Moreover, sleep deprivation can lead to hallucinations. This condition is even more dangerous to people with chronic diseases. For example, diabetes mellitus can develop due to the inability to absorb glucose during sleep, which might lead to disturbances in glucose metabolism. In case of problems with metabolism, a decrease in the production of the somatotropic hormone due to sleep deprivation leads to the replacement of muscle mass with fat while also impeding growth and physical development. Therefore, students need to have normal sleep since the growth and development of the body continue up to the age of 25-28 years. Thus, sleep deprivation is a state of no sleep or forced insomnia with specific signs, symptoms, and consequences.
Sleep Deprivation Effects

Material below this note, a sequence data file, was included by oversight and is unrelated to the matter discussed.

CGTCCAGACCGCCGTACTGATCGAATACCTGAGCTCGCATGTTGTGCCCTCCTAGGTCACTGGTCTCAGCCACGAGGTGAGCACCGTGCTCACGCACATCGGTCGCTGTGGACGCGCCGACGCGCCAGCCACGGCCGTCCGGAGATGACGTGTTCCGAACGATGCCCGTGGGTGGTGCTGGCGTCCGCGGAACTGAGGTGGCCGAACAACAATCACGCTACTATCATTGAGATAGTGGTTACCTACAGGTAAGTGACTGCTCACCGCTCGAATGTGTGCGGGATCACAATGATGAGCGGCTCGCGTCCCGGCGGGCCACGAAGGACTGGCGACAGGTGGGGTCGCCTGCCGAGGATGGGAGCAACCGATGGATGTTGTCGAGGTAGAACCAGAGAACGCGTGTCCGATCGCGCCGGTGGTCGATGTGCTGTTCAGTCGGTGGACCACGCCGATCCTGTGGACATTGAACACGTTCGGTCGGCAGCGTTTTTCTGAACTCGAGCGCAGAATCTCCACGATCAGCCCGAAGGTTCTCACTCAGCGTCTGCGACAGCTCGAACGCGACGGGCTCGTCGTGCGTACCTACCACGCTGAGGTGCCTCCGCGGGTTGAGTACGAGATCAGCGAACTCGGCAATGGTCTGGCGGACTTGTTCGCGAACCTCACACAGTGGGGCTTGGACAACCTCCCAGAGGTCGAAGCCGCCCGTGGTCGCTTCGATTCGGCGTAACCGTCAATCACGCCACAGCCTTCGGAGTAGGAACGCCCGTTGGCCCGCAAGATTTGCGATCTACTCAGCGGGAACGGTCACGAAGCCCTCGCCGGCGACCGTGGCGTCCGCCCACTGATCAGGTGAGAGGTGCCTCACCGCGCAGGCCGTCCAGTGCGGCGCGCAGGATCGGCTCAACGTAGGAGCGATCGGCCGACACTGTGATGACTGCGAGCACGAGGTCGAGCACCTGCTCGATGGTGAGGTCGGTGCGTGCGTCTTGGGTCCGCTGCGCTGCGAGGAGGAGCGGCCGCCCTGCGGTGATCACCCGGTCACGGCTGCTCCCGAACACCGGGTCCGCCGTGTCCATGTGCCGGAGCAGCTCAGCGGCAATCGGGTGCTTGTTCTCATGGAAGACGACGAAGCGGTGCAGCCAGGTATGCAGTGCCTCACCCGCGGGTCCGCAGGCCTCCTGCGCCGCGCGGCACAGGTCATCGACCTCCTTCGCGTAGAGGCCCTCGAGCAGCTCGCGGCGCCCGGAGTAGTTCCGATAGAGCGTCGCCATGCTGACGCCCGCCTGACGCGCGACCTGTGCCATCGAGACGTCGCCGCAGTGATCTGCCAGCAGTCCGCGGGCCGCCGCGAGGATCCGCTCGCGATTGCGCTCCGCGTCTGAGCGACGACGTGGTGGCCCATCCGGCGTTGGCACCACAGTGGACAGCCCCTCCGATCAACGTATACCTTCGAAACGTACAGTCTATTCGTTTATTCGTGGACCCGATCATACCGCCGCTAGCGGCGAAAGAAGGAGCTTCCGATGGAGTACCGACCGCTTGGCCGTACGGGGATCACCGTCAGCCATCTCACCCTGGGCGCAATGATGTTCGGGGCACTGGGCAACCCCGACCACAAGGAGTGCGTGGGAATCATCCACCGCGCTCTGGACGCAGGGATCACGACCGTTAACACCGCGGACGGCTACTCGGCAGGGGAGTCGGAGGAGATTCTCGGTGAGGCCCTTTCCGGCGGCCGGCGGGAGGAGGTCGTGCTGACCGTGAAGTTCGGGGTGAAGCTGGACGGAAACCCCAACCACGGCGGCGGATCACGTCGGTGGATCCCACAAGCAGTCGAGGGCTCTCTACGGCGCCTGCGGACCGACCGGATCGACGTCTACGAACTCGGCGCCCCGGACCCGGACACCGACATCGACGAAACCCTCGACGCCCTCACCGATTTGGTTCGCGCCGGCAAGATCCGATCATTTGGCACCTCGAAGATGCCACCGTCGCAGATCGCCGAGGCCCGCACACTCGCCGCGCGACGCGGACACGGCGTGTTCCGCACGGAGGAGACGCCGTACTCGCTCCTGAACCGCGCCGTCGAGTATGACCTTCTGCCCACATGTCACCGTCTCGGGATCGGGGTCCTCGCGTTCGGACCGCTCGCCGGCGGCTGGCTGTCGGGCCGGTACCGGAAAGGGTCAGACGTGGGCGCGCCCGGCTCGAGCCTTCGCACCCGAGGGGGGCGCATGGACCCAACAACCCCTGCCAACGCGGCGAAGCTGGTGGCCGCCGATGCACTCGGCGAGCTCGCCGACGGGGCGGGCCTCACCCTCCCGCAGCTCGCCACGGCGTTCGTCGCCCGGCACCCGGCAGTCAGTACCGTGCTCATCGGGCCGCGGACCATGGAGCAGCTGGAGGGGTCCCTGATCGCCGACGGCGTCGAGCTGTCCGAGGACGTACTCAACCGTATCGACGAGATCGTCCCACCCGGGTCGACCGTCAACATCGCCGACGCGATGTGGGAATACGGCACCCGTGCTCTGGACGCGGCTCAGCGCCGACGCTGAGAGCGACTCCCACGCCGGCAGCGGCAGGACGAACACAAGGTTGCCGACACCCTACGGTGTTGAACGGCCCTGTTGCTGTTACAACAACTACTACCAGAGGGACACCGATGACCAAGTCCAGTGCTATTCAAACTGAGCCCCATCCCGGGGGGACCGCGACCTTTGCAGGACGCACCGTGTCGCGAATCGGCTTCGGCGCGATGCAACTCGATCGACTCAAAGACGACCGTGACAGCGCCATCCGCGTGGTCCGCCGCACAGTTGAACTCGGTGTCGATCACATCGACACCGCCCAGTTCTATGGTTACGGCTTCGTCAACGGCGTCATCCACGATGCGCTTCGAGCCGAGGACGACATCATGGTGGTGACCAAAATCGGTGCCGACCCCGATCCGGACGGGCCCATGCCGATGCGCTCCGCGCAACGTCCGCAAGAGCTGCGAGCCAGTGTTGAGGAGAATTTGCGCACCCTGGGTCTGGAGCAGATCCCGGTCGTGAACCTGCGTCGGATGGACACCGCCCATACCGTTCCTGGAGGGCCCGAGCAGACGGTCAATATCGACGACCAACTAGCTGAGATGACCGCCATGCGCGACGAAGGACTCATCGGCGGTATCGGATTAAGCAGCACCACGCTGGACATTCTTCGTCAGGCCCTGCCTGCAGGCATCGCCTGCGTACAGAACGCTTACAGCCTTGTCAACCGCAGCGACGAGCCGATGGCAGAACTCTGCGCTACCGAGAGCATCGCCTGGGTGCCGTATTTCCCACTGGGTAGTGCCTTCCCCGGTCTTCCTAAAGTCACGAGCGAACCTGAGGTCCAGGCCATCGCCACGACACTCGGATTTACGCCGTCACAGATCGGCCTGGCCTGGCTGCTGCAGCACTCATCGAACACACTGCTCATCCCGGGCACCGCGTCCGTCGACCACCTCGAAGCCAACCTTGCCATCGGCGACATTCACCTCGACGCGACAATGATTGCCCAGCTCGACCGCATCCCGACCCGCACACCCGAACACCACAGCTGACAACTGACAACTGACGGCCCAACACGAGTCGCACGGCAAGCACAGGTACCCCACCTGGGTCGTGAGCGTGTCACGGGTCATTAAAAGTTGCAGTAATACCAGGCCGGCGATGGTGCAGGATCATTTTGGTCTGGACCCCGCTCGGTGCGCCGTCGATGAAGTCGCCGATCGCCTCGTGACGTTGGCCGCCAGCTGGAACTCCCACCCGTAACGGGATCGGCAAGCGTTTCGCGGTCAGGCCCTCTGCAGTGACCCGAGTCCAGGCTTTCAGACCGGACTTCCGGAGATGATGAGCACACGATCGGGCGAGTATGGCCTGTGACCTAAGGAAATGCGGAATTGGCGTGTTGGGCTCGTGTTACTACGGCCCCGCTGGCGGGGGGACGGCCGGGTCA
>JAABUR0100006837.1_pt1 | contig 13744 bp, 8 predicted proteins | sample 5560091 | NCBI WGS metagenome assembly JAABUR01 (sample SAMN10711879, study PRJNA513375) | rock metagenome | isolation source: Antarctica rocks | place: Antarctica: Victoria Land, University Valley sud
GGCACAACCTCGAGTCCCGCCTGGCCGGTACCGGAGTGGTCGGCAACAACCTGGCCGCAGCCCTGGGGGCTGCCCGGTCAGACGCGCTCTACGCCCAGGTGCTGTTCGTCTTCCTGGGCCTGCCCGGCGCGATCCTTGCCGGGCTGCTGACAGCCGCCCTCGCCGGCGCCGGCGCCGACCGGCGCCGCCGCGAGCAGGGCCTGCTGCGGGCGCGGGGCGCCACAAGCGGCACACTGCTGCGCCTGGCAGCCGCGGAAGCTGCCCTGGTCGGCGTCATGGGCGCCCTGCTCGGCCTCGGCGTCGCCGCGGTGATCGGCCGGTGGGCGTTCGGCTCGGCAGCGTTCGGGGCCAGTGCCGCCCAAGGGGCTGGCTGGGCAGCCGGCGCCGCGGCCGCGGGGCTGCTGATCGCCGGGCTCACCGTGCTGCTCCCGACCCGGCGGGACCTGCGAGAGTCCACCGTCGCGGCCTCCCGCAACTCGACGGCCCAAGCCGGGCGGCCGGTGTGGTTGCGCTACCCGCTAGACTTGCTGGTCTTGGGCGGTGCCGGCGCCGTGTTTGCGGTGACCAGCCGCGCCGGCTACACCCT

As a rule, sleep deprivation affects cognitive processes and performance negatively. According to Alhola and Polo-Kantola, sleep deprivation interferes with the functioning of certain brain areas and impairs cognitive characteristics that depend on the prefrontal cortex. These characteristics “include higher functions, such as language, executive functions, divergent thinking, and creativity”. After 24 hours of complete sleep deprivation, one can experience symptoms that are quite similar to those of schizophrenia. When deprivation is longer than 48 hours, the condition can be compared with the narcotic effect as the perception of the surrounding world changes completely. One may have a stable feeling of unreality, vivid hallucinations, or loss of a sense of time. Sleep deprivation compromises one’s ability to think critically, make decisions, and regulate emotions, which makes one more susceptible to anxiety and unmotivated emotional outbursts. However, as Mckenna et al. think, “Overall, risk preference is moderated by TSD, but whether an individual is willing to take more or less risk than when well-rested depends on whether the decision is framed in terms of gains or losses”. After 24 hours of sleep deprivation, one becomes more suggestible and emotionally irritable. In addition to reducing the effectiveness of the mechanisms of memory and cognitive activity, mood deterioration is also an important consequence of the absence of sleep. Therefore, sleep deprivation affects one’s cognitive performance and decision-making as well as induces the feeling of unreality and hallucinations.